• volunteers

    19,218 Volunteer Hours

    donated to outplant native species, restore fishponds, remove weeds, clean beaches and test water quality.

  • protected lands

    27,000 TNC Preserve Acres

    fenced and free of destructive feral animals like pigs and goats.

  • palm trees

    100,000 Introduced Coconut Palm Seedlings

    removed as a first step in restoring Palmyra’s native rainforest.

  • cattails

    139,455 Weeds

    treated or removed from TNC lands to increase the resilience of native forests, wetlands and coastal areas.

  • water stewardship

    211,689 Acres

    under TNC stewardship, including preserves and watershed partnership lands we manage.

  • funding

    $18 Million

    in state funding secured with partners for conservation, watershed management and invasive species control and research.

Our Priorities

Aerial view of West Maui, from ridges to reef.
West Maui Aerial view of West Maui, from ridges to reef. © Lyle Krannichfeld

Protecting Lands and Waters 

Hawai‘i’s native forests are irreplaceable natural, cultural and economic assets that supply us with fresh water and a host of other benefits. By applying our conservation experience, scientific knowledge and technical expertise to their protection, TNC is removing the threats to the long-term survival of these vital natural systems. 

 A marine monitoring and research team studies coral reefs and reef life at Palmyra Atoll.
Palmyra Researchers A marine monitoring and research team studies coral reefs and reef life at Palmyra Atoll. © Tim Calver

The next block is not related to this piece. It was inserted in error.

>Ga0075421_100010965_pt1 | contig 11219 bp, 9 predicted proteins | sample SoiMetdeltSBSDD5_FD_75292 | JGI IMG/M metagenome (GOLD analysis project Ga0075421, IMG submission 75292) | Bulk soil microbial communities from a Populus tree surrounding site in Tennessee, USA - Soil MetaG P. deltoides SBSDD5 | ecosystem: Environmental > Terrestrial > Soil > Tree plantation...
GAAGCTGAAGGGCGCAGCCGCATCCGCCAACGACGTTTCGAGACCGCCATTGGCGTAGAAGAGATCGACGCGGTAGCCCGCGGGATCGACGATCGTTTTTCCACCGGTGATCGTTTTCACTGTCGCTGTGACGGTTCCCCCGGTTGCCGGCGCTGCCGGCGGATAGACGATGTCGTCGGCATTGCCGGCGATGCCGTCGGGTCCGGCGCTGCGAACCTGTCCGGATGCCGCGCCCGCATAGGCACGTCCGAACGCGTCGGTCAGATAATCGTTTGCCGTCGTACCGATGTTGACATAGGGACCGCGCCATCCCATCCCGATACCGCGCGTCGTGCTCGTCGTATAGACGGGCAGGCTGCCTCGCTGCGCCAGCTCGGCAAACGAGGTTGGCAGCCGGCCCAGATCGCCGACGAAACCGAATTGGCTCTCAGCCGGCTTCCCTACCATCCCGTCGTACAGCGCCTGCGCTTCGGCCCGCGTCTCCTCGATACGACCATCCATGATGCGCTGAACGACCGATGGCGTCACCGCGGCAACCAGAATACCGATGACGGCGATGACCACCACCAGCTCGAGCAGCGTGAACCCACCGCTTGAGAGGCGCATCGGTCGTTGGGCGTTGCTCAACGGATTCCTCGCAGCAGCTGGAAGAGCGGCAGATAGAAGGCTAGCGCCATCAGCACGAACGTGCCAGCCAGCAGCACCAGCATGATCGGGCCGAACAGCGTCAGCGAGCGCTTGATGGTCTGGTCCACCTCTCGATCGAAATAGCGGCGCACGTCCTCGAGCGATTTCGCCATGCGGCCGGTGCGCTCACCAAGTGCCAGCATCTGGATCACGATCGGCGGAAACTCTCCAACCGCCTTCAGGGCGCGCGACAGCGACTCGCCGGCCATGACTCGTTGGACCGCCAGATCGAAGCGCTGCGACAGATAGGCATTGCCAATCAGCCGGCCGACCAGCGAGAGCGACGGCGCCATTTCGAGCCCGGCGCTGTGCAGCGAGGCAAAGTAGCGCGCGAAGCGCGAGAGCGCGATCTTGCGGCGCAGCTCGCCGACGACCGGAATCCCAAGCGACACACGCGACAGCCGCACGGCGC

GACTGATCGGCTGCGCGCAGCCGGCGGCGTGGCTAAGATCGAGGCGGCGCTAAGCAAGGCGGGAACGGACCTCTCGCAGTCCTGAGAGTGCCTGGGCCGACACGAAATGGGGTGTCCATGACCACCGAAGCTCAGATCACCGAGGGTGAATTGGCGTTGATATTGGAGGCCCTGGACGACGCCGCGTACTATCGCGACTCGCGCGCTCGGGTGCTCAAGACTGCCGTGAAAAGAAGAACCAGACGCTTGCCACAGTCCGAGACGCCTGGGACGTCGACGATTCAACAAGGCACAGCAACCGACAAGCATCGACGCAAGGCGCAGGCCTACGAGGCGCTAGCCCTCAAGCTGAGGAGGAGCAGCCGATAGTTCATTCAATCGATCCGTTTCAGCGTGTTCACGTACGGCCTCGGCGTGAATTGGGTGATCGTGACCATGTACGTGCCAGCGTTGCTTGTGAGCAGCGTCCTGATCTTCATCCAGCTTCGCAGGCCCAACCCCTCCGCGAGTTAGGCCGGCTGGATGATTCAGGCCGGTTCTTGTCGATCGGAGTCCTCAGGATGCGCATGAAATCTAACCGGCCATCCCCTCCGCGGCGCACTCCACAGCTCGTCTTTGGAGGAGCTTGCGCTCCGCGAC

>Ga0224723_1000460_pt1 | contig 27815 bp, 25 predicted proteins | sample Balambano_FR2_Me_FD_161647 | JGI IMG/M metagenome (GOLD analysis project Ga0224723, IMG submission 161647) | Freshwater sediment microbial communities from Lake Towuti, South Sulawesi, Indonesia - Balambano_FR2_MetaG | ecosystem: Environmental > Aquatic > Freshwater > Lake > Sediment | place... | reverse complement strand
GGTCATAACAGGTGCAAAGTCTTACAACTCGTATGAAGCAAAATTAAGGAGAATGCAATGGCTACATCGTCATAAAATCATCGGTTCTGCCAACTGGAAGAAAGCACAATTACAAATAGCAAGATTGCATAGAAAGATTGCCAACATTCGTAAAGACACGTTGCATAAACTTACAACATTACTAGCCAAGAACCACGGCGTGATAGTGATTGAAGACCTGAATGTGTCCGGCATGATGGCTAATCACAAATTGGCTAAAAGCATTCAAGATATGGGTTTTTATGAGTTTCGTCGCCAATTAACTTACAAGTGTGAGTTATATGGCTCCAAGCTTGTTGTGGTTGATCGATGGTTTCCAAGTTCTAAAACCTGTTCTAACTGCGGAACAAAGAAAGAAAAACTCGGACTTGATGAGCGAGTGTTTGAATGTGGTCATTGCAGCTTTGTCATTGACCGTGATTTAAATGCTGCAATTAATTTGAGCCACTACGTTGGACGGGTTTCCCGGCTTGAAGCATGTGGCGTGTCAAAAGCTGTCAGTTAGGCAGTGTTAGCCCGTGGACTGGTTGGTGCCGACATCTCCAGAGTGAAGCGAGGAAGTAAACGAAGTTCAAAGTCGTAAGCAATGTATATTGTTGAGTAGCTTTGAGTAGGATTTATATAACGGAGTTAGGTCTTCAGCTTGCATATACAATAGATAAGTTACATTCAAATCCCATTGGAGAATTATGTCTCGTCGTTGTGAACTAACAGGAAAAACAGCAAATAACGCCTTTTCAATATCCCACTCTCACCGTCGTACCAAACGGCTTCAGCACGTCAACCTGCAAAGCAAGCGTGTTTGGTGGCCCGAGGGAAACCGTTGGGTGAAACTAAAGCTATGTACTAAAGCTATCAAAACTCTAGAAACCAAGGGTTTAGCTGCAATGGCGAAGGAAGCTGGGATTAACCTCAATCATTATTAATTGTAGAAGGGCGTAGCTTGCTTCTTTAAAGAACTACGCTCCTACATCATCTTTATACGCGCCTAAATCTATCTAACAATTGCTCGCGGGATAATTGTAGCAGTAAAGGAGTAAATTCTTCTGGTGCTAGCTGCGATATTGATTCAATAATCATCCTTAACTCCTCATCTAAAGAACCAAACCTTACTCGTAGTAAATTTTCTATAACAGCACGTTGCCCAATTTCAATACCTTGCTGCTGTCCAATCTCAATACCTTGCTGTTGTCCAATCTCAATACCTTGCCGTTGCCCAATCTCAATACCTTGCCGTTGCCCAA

Tackling Climate Change 

Hawai‘i is witnessing an increase in climate change impacts such as higher temperatures, coral bleaching, sea-level rise and severe storms. TNC is the world’s leading organization in advancing resilience-based climate science and management. In Hawai‘i and Palmyra, we are working to enhance the resilience of natural systems like our coral reefs and focusing scientific research around natural climate solutions.

Replanted taro field in He'eia, Windward O'ahu.
Restoring Taro Replanted taro field in He'eia, Windward O'ahu. © Grady Timmons/TNC

Providing Food and Water Sustainably

Healthy fisheries and traditional agricultural systems can provide island communities with sustainable sources of food. TNC is partnering with motivated communities that are implementing traditional management systems to restore taro lo‘i, fishponds and nearshore fisheries that will increase local food security.

The Power of Partnerships

Members of the Haleakala Pine Pull Partnership
Haleakala Partnership Members of the Haleakala Pine Pull Partnership © Bryan Berkowitz
A view of the South Kohala coastline, Hawai'i
South Kohala coast A view of the South Kohala coastline, Hawai'i © TNC

TNC led more than 50 government, non-profit and community partners through a comprehensive planning process to develop the first climate-smart conservation action plan for Hawai‘i Island’s South Kohala coast.